Telecommunications is a pretty hot topic nowadays, especially considering the Net Neutrality debate that has flooded United States news outlets over the past few months.
Adoption rates are soaring
Whether or not telecom companies should create hierarchical Internet services, there is one technology enterprises such as Verizon, Comcast and AT&T use to identify and capitalize on competitive advantages. If they can access the data that travels through their networks every second to find better ways to deliver phone, Internet and TV provisions, why not analyze the heck out of it?
“The telecom sector’s use of data analytics tools is expected to grow at a compound annual growth rate of 28.28 percent over the next four years.”
Given the fact that telecommunications providers have made a business out of information, it’s not surprising that they plan on investing in qualitative data analysis programs. A recent report, “Global Big Data Analytics Market in Telecom Industry 2014-2018,” discovered that the telecom sector’s use of data analytics tools is expected to grow at a compound annual growth rate of 28.28 percent over the next four years.
Making the most of what exists
The value of data analytics, as it relates to the telecom sector, lies in the software’s ability to show industry leaders how their services are being used. For instance, assessing how much video the average telecom customer accesses on a daily basis gives companies such as Verizon and AT&AT a clear picture of how its assets (multiplexers, optical fiber transmission lines and satellites) can be leveraged to improve the delivery of such content.
The point highlighted above is worth mentioning. Each telecom provider has spent billions of dollars establishing a nationwide or continental infrastructure. Although IT and communications researchers have developed new technology that allows information to be delivered faster and more efficiently, it doesn’t make much sense for a telecom company to replace existing property with more advanced assets (economically speaking).
Is real-time analytics the answer?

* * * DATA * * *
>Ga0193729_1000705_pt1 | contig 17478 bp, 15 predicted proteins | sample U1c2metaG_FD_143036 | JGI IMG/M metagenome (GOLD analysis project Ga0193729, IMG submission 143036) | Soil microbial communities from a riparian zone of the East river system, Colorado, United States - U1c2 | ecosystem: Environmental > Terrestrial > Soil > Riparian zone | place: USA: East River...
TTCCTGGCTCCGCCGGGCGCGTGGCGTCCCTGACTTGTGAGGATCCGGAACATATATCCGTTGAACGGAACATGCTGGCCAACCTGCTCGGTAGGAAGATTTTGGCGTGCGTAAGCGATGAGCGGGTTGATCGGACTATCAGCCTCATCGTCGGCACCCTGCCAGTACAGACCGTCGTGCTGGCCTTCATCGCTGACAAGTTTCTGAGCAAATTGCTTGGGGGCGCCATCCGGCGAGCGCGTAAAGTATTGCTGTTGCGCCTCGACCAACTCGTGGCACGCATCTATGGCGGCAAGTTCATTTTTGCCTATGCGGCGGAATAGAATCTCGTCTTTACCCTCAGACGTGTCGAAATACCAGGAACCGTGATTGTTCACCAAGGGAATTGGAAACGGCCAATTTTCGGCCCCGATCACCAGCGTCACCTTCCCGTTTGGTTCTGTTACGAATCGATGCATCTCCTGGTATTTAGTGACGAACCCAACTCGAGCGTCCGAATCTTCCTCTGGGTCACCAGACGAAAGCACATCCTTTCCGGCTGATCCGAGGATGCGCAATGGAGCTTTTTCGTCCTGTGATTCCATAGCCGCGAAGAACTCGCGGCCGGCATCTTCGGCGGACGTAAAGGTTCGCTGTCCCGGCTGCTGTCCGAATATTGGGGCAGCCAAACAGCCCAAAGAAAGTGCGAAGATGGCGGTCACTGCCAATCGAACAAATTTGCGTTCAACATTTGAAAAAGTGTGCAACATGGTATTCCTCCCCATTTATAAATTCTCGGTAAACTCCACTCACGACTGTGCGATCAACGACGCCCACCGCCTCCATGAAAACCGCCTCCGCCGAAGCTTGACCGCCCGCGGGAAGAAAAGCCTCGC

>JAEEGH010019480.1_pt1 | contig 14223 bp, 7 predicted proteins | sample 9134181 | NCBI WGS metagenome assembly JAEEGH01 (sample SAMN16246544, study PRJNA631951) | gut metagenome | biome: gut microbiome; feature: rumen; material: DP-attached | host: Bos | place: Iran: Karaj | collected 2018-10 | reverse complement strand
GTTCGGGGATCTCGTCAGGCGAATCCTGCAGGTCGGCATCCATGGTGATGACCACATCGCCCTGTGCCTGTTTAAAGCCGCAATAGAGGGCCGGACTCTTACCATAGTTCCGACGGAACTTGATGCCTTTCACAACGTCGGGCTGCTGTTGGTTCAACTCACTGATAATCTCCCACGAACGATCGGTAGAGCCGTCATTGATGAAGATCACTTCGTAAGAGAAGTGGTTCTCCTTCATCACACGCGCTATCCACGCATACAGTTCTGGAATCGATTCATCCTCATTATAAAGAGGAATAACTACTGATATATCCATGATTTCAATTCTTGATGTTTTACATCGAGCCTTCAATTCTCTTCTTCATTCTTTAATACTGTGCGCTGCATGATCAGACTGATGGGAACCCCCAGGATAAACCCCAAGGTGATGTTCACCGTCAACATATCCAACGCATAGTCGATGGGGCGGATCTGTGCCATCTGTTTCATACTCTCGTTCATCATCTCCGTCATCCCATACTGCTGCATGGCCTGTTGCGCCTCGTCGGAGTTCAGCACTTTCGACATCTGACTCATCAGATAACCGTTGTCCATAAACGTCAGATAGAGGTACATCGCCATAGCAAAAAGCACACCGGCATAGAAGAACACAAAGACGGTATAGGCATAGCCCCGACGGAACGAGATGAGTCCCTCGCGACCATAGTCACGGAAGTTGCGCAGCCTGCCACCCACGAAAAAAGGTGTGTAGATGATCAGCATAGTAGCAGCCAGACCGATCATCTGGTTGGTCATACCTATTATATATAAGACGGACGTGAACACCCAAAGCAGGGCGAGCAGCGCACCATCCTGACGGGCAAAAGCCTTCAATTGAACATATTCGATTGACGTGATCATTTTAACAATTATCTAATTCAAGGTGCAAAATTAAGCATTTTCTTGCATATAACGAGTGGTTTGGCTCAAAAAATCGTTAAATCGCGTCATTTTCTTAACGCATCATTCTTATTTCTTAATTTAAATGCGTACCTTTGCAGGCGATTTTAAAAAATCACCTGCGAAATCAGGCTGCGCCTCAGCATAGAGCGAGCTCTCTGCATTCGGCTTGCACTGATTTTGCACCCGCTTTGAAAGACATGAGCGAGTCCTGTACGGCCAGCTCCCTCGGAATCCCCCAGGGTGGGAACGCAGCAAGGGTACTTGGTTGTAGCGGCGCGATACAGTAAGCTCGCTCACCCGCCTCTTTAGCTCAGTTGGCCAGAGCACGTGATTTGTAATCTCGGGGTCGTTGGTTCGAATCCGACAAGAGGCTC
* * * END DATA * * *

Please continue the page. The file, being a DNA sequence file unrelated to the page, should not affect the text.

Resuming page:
Napatech, a provider of network management and security acceleration solutions, wrote a white paper that detailed the ins and outs of real-time data analytics as it applies to the telecom industry. It describes two assets telecom companies already have in their arsenal:
- Probes are implementations that collect information for the sake of delivering it to solutions capable of analyzing it.
- Appliances are devices capable of both aggregating and scrutinizing data, but the finished intelligence produced by these processes is stored locally (wherever the appliances exist).
“Napatech maintained that both appliances and probes serve as valuable sources of information for real-time analytics software.”
The latter of the two assets are usually assigned to carry out certain tasks, such monitoring the performance of other systems or making security assessments.
Napatech maintained that both appliances and probes serve as valuable sources of information for real-time analytics software – a connection between the three simply needs to be established. The following efforts have come to fruition:
- Telecoms have been able to significantly reduce data packet loss, which occurs when networks are overloaded.
- Real-time time stamping creates exact measurements of jitter and delay in mobile networks, allowing telecoms to improve customer experiences.
“By considering [real-time big data analysis] in a more strategic way, [telecom network managers] will gain a better source of information for planning decisions, while opening up new opportunities for additional services,” wrote Napatech CTO Peter Ekner in the white paper.
That’s where the real value of real-time analytics lies: the ability to identify opportunities for new, innovative services.
Learn how Altair helps Telecom Companies. Read more here.